Pets > Cats > Cat Nutrition and Home-Made Food
Cat Nutrition and Home-Made Food
Many people have become concerned that chemicals in a number of commercially available cat foods may have adverse health consequences for their pets. However, when seeking alternatives, it is important to understand the nutritional needs of your cat.
If you wish to implement a home-made natural diet for your cat, it is important that in addition to selecting foods that are free from hormones, chemicals and pesticides, you also ensure that the diet meets your cat’s particular nutritional requirements. Check with your veterinarian before implementing a home-made diet.
Raw Food Diets
Many veterinarians suggest raw food, but this carries the risk of infestation with parasites or bacterial contamination. All meats should either be cooked or frozen for at least a week and then thawed before feeding, and should be washed with clean water before you serve them to your cat. Wild game, pork, rabbit and any ground meats should always be cooked.
Cats are natural carnivores and attempting to feed a cat a solely vegetarian diet will harm its health.
Vitamins and Minerals
Veterinarian Shawn Messonnier offers advice for ensuring that cats receive the nutrients they need from home-made diets, including asking your veterinarian to recommend a nutritional supplement. Supplements should be tailored to the specific medical and nutritional needs of your cat.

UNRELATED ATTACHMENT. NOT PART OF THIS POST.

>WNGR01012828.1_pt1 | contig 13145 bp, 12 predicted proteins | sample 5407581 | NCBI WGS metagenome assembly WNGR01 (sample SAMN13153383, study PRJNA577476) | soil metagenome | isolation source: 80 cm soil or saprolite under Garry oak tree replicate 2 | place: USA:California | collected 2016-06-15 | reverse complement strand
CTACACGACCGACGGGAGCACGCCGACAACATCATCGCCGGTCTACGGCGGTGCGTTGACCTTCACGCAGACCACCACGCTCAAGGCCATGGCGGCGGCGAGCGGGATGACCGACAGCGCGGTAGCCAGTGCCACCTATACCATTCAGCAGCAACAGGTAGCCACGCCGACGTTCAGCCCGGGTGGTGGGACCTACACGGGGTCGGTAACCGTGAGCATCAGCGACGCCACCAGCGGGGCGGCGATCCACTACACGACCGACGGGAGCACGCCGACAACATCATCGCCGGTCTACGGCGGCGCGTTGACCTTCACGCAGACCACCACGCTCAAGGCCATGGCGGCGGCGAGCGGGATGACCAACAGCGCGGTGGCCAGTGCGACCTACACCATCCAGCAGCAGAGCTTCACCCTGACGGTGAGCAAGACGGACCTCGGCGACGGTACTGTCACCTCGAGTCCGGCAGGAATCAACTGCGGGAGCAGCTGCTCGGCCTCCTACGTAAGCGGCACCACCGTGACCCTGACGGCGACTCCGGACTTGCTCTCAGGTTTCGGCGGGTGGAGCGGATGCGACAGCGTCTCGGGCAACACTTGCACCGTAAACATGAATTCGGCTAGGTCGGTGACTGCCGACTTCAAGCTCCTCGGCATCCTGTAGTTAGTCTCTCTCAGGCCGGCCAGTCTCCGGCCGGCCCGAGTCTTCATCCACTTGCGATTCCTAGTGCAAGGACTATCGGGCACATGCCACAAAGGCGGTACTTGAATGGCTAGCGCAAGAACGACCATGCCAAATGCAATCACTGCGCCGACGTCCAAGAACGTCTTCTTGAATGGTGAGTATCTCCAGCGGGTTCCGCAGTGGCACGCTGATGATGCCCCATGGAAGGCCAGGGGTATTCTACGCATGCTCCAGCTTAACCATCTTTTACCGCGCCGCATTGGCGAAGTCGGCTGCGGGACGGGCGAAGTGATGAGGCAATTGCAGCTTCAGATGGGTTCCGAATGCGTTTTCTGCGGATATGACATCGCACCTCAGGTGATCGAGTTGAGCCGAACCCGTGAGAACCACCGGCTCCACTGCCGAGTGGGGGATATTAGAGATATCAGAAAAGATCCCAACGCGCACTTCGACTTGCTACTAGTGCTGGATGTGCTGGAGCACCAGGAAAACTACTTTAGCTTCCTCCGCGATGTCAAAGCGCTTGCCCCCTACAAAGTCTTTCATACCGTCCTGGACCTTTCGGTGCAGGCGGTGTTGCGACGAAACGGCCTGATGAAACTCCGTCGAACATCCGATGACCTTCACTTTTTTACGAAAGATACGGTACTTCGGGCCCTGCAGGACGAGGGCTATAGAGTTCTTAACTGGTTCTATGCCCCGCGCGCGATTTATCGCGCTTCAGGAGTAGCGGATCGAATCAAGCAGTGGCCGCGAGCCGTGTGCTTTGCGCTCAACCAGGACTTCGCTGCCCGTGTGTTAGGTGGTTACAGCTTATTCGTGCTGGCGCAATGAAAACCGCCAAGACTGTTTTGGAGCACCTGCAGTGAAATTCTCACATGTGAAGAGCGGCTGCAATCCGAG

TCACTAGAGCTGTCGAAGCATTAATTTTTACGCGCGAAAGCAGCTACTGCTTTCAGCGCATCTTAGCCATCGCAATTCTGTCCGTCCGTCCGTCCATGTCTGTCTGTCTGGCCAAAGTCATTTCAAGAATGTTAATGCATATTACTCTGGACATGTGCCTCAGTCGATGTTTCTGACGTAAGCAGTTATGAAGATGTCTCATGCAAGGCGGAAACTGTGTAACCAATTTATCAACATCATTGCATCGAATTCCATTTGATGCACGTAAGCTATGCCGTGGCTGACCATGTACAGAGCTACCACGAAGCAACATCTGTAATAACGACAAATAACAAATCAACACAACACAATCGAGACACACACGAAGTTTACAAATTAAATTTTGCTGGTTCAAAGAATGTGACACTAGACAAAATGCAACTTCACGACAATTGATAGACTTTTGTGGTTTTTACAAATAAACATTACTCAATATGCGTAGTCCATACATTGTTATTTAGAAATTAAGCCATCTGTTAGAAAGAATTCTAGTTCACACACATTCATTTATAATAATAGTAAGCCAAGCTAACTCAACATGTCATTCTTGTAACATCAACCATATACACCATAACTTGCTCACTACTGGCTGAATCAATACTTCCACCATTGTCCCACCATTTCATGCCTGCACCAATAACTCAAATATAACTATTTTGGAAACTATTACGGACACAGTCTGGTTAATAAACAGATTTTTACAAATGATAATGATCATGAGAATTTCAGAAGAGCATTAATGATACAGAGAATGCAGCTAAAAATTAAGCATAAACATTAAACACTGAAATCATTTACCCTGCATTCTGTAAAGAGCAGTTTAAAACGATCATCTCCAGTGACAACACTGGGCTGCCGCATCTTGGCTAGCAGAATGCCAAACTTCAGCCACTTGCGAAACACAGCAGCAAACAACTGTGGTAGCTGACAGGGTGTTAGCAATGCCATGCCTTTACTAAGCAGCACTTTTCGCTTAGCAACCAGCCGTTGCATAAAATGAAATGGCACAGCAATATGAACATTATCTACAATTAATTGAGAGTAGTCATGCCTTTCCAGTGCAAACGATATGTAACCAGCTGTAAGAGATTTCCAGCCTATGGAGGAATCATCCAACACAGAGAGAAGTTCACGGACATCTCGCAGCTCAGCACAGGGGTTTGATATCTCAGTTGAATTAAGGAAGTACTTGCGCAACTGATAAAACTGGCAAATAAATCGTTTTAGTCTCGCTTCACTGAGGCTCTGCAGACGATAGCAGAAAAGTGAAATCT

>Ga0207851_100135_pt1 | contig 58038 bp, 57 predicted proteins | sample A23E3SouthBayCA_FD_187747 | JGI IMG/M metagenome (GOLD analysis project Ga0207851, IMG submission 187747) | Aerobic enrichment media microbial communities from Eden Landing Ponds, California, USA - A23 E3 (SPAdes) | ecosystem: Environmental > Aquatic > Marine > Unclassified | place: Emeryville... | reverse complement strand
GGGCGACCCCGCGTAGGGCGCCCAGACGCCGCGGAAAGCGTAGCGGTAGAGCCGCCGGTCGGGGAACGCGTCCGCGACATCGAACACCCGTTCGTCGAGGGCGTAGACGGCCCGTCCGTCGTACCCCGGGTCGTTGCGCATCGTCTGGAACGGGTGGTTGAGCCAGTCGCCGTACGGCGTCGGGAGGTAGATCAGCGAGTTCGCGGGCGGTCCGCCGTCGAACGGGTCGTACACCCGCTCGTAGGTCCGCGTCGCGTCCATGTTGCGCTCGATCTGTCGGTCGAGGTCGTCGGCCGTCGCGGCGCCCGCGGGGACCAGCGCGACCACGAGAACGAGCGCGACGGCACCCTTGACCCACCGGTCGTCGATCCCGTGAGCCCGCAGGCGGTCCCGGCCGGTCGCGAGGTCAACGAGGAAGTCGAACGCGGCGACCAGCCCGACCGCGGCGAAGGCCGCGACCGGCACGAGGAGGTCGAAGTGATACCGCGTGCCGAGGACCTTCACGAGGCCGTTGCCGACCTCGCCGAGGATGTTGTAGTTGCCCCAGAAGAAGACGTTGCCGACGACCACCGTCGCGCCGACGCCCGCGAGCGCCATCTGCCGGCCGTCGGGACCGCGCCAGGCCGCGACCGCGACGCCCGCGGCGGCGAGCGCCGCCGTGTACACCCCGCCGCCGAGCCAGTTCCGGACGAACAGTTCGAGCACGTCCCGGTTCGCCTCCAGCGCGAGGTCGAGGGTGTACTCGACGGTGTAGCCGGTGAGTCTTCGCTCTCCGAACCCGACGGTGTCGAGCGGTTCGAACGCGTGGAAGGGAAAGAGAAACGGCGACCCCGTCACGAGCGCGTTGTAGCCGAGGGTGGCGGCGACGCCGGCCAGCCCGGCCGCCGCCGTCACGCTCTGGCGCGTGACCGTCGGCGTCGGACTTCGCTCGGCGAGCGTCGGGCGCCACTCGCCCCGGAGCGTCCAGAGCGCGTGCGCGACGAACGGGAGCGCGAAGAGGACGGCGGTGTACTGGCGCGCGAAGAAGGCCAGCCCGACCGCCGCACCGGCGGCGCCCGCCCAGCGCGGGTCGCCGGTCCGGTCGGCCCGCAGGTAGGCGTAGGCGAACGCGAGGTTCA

Additional required nutrients such as calcium and phosphorus can be provided by adding bonemeal powder or tablets to a cat’s food. Omega-3 fatty acids can be added as flax seed oil or coldwater fish oil. A veterinarian-recommended multivitamin-and-mineral supplement and digestive enzymes should also be added. Additional antioxidants and phytonutrients can be included in the form of alfalfa, barley grass, spirulina and wheat grass.
Home-Made Cat Food Recipe
The following cat food recipe, which comes from Shawn Messonnier’s book, The Natural Health Bible for Dogs & Cats, provides approximately 33% more calories than most kittens and adult indoor cats require each day, and about 10% more than that required by outdoor cats, though caloric needs will vary based on a cat’s weight and activity level.
1/3-1/2 pound of ground meat (turkey, chicken, lamb, beef) or fish (fresh or in water without salt)
1/2-1 large hard-boiled egg
1/2 ounce of clams chopped in juice
4 tsp olive oil
1/8 tsp potassium chloride salt substitute
PetCentRx “Vim & Vigor” Formula for Cats as a dietary supplement
Messonnier notes that a small amount (1/2-1 cup) of slightly steamed or fresh raw vegetables such as broccoli or carrots (shredded or diced) can be added as a top dressing to improve nutritional value.
Benefits of a Natural Diet
Feeding your cat a natural diet may reduce the risk of diseases of the bowel and intestinal tract. Natural diets are free from additives, preservatives, food stabilizers, wheat and other ingredients commonly found in tinned foods that can cause digestive problems in some cats.
Anecdotal evidence suggests that cats consuming natural diets are often more active and have sleeker coats than those fed on regular commercial foods. However, there are a number of all-natural, organic, human-grade, holistic and hypoallergenic tinned cat foods commercially available for those who do not have the time to prepare daily meals for their cats.